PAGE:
In life and art Javaka Steptoe can claim a few things in common with the late Jean-Michel Basquiat. Both men were raised in Brooklyn, NY; both were exposed to the art world as children; and both exude a bold, urban vibe in their work. In his dazzling Radiant Child, Steptoe brilliantly explores the life and art of Basquiat.
When did you first learn about Basquiat?
Basquiat’s imagery started popping up for me when I was in my teens, when I had freedom to move about the city. I wasn’t looking for his graffiti as I traveled around the East Village, but even so, I remember seeing one of his SAMO tags. What interested me about it wasn’t the name, but the line drawing of a face that accompanied it. Later, in 1985, when I was still in high school, I saw the poster, featuring Andy Warhol and Basquiat (both wearing boxing gloves), that advertised a gallery show. It really stood out for me; I thought both looked kind of goofy. But still, I didn’t know who Basquiat was. Then came the story in the New York Times Magazine. Back then, you didn’t see a lot of black people on the cover of the magazine. I thought Basquiat looked cool—he was wearing a suit but no shoes—looking like the world was his, so I sat down and read the article. That day, his name, face, and art came together in my mind. That was when I began to look for Basquiat.
What impact did he have on you as an artist?
Basquiat signified a different generation of black artists than that of Romare Bearden, Betye Saar, or Augusta Savage. Although he was older than me, he represented my generation’s experiences in his art—from the games we played to the drawings of the pointy S’s in our notebooks to the crowns we used in hip-hop graffiti. Jean-Michel validated our culture within the context of the fine art world. Claiming the position he did helped to pave the way for the explosion of black artists such as Kehinde Wiley, Wangechi Mutu, and Theaster Gates, artists who have garnered national and international attention.
In your author’s note you commented that you experienced some of the downtown art scene that Basquiat lived and worked in. What was that like?
It was fun and exciting! During that time the city was racially polarized, but in the Village we all came together: black, white, Latino, Asian, etc. Dressed in our unique outfits we would meet at the fountain in Washington Square Park and roam around until we discovered where the party was that night. Back then “opening” and “party” meant the same thing. They were the places to go dressed to the nines and to rub elbows with everybody from the guy on the corner to superstars.
In your book, you don’t include Basquiat’s artwork, which you describe as “magical” and “messy,” but your art is the perfect vehicle to convey its essence and tell his story. What considerations went into that decision?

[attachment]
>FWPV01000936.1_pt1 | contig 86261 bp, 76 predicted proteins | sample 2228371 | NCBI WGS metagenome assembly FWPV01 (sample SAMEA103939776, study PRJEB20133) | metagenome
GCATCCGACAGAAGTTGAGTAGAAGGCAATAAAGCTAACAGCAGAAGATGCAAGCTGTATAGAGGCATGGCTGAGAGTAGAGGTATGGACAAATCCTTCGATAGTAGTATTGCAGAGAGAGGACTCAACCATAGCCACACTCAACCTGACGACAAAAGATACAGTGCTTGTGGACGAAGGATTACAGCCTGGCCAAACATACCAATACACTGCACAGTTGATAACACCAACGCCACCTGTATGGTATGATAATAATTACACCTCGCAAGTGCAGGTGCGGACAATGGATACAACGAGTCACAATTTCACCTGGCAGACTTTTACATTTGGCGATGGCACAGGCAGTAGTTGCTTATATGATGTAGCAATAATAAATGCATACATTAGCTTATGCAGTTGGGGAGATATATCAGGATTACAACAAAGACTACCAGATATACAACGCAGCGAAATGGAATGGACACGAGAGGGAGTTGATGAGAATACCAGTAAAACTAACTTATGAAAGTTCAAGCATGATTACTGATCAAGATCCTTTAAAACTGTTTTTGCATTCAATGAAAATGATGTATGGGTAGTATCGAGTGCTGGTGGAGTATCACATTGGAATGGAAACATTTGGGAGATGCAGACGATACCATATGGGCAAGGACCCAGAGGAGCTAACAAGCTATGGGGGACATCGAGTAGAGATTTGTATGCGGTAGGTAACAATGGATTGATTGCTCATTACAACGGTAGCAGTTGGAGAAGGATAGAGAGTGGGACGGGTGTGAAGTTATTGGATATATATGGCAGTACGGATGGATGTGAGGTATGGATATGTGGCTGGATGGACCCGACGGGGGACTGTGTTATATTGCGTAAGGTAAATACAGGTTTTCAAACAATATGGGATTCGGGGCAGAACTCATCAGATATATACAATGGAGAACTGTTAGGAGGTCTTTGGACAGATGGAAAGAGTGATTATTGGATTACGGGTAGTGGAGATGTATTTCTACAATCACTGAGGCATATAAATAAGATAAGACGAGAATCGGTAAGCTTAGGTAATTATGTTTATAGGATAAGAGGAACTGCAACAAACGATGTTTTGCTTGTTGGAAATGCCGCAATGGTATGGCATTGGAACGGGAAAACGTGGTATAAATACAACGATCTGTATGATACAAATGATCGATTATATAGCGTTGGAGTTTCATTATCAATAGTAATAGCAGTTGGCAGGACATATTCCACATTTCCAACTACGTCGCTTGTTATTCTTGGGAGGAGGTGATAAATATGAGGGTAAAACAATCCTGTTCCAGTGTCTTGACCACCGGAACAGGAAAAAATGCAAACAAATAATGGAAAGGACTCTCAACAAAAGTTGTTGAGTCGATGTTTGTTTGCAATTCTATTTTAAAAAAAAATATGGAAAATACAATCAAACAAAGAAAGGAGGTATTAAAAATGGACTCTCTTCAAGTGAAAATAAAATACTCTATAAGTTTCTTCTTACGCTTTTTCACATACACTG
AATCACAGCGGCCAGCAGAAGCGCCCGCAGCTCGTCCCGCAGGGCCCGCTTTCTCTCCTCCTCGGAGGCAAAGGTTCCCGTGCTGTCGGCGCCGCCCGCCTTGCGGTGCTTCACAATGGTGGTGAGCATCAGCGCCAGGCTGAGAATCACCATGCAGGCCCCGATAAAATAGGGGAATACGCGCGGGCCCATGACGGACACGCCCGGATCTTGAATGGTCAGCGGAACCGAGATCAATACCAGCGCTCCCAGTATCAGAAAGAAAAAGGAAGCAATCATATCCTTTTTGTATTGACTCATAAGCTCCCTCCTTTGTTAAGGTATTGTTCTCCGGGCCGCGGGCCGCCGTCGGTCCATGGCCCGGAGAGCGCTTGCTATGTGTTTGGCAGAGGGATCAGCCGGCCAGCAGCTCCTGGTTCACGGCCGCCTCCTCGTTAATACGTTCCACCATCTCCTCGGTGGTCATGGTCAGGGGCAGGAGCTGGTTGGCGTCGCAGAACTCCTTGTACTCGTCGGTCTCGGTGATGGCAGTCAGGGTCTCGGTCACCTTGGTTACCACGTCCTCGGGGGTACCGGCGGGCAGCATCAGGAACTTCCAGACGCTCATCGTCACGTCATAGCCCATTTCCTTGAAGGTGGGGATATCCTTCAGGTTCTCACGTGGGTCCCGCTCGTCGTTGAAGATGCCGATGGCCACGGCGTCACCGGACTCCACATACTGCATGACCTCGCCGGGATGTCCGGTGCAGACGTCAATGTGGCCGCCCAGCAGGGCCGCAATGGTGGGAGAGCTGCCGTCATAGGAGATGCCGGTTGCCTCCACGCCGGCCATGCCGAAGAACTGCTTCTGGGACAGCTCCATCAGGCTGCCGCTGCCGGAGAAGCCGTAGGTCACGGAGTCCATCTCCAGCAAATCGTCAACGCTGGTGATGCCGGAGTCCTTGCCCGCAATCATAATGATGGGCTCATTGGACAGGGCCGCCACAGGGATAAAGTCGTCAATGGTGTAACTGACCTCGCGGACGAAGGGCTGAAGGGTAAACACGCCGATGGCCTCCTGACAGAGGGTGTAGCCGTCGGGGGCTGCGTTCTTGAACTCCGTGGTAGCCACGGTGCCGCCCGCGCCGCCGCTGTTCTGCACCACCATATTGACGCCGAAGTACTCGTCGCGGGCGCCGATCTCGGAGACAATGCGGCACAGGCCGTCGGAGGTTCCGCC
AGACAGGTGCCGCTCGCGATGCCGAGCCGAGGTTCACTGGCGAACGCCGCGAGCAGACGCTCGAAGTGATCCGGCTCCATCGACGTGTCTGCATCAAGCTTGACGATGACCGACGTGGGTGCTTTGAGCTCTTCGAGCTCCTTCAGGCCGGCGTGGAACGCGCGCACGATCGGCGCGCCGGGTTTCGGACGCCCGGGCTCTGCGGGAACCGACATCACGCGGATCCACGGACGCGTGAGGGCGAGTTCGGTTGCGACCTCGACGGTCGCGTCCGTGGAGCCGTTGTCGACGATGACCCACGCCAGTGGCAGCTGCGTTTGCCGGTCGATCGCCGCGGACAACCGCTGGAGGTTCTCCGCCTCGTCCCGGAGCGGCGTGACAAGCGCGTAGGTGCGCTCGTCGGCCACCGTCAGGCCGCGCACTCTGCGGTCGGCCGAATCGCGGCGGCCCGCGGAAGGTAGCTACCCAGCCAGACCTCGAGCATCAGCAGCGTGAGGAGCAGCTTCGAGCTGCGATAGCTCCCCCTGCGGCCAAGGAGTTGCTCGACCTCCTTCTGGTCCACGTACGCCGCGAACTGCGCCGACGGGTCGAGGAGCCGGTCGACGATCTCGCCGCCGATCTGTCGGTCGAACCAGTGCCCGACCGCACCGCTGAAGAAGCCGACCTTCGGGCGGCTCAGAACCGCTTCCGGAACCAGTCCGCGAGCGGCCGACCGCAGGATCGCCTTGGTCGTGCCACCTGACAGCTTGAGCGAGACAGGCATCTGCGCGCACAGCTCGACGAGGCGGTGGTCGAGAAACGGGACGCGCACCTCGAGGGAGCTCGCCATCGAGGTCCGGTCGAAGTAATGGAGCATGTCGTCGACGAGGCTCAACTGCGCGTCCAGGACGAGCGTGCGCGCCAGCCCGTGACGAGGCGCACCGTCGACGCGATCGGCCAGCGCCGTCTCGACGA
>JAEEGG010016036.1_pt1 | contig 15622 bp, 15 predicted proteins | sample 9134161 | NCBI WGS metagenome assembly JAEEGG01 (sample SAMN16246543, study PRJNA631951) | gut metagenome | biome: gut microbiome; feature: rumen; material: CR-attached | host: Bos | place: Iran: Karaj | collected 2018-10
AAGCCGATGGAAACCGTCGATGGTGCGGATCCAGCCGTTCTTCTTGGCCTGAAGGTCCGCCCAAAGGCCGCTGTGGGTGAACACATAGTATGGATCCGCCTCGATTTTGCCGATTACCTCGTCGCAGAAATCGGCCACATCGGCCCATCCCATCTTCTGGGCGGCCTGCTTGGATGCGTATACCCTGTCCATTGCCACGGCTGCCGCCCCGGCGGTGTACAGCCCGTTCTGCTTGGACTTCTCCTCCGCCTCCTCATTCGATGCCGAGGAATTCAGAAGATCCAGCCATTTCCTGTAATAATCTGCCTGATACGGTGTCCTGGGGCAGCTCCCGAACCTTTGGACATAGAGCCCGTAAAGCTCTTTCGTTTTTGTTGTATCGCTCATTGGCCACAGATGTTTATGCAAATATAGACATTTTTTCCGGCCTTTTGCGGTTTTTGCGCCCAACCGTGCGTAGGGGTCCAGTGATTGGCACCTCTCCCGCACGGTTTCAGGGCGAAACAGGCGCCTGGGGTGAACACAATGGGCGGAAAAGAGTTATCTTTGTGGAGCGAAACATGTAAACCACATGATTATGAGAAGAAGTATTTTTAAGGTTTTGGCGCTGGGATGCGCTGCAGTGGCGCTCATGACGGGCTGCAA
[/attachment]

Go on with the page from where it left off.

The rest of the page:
As artists, we have similar sensibilities and processes. This includes a natural sensitivity, rawness, and playfulness in our image creating, so it was a natural fit. I studied Basquiat extensively; Jean-Michel experimented with many materials in his art, and these materials became my materials. Since it was a story about him, I had to be careful not to compete with his style; my goal was to have my art serve as a container for his creativity and to allow viewers to reflect on his growth from child to mature artist. When the book opens, it’s both my art and his art on the page. As the story progresses, I release more of him and I become the wall that his canvases hang on. The last three illustrations in the book reflect actual works at different phases of his career.
Can you talk a bit about the materials you used to illustrate the book?
Found wood, acrylic paint, oil pastels, and copies of photographs. The sources of the wood include molding from brownstone rehab projects in Flatbush, Brooklyn (similar to what Basquiat would have seen growing up). Some of the wood also came from a deconstructed exhibit; those pieces were found in the dumpster at the Brooklyn Museum—the same museum Basquiat visited as a child and where he had a junior membership. The Brooklyn Museum’s collections left a palpable influence on his work. The wood was also sourced from dumpsters in the East Village and curbs in Soho—places where Basquiat roamed and might have crashed when he eventually left home. I believe every aspect of the work shares the burden of telling the story. If these sourced objects can trigger connections to places and experiences with readers, then the work collecting them was worth it.
The influence Basquiat’s mother had on the child and the artist is undeniable. How did growing up in a household with an artist—one who wrote and illustrated children’s books—influence you?
When it came to school and school assignments, the adults in my life would always debunk information told to me by teachers or that which appeared in textbooks that was questionable. Sometimes this meant I would get a whole new history lesson when I got home. I was always asked to think, to question; they cared about what was happening inside my head. If I just accepted all the information America was feeding me about black people, who knows what I would be today. My dad always talked to me about the importance of seeing yourself in books, television, movies, etc. The images you see and the stories you hear help you to form an image of yourself, and others to form an image of you. Children’s books are my way of fighting a good fight: to share who I am, what I know, to hopefully inspire, to correct a misconception or block one from being formed.
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